Either send the message back to the parent process via just returning it and let it dispatch it, or pass a PID in to the NIF to send the message to. :slight_smile:

Still though, unless absolute speed is needed, a Port is definitely better for this (though if you need absolute speed you have no choice but to use a NIF).

For note, even making it in Rust might be better, the Rustler NIF-making plugin is fantastic and Rust can call C API’s with ease. :slight_smile:

I’m pretty sure that both a MFA tuple and an anon fun can be passed in and out of NIFs fine (I think you can even (modulo module/code loading) send anon funs across the wire), the bigger issue I was pointing out is that you can’t (as far as I know) actually cause some Erlang / Elixir / BEAM code to be executed directly from a NIF—the only interaction you have from NIF to the BEAM is sending messages.

If you had a callback which is called multiple times per operation (think of a comparison function in a sort algorithm, for instance), and the sort operation was in the NIF, but the callback was a BEAM function (either MFA or anon fun), what you would need to do is to set up some shared memory inside the callback you pass to the inner C function, send a message to a BEAM process that you set up earlier to be a callback handler, including the function (MFA or fun) and the arguments, and have that other process execute the BEAM callback and call another NIF function, which would then use the shared memory set up in the original callback (all the while that original thread is still waiting, so probably need to use a dirty scheduler) in order to pass it the result of the callback.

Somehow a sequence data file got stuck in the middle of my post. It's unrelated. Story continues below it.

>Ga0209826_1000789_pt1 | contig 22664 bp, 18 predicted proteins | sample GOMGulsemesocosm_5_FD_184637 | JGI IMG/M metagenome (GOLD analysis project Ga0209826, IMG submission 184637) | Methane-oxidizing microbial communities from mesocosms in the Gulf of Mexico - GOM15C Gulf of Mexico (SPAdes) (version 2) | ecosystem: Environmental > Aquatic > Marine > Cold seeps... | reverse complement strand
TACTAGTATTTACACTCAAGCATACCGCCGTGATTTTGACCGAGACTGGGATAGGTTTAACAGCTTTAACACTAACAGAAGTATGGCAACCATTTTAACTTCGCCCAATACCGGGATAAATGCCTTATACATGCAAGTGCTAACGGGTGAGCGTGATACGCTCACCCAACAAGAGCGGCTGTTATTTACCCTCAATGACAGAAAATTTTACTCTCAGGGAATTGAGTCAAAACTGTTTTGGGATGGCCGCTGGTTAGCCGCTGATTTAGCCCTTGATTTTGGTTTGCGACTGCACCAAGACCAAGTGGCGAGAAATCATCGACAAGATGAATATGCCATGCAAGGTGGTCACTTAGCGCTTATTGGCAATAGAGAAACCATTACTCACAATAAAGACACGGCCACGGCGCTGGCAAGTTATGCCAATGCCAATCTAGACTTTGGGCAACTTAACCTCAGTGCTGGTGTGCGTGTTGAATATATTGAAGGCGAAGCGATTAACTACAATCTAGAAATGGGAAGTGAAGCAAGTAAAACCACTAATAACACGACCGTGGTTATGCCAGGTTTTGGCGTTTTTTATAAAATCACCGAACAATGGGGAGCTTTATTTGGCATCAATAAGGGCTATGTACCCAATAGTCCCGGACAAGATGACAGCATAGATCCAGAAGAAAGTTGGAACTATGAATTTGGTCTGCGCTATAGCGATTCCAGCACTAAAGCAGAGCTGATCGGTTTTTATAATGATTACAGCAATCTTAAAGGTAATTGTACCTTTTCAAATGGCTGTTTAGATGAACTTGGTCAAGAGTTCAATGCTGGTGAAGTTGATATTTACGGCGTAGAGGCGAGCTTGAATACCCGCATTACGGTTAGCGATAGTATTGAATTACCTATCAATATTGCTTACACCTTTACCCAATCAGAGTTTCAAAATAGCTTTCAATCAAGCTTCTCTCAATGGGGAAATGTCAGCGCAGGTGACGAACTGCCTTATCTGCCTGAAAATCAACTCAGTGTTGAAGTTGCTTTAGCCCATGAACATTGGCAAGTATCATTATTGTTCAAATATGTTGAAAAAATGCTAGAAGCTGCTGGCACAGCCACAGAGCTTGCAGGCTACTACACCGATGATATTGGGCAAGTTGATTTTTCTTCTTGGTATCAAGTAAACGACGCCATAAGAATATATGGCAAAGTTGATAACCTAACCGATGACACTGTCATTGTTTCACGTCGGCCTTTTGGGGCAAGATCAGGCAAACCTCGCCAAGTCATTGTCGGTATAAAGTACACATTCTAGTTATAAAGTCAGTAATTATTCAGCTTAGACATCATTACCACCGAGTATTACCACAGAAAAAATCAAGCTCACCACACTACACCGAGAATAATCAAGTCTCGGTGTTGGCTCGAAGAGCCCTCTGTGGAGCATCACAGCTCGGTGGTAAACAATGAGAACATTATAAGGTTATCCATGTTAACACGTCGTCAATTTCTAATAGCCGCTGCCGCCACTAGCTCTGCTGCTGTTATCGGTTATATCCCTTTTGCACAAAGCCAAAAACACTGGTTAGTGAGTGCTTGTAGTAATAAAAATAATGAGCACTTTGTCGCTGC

I think you can ‘apply’ from a NIF, but I think it essentially exits the current nif callback too, unsure (I always minimize NIF’s and have the erlang side do the integration work).

And returning data.

Ooo yeah this would not work. If possible I’d create a DSEL via tuples/lists/atoms for this if the C side really had to do the work very fast, otherwise perhaps to bake in the functionality…

Are you sure? I looked and couldn’t find anything like this. Searching the docs for apply yields nothing.

Yes, what I meant to say was “the only interaction possible where the NIF can initiate it asynchronously to being called as a function”.

Oh it definitely wasn’t called that, it might have been an internal function I used now that I think of that… >.>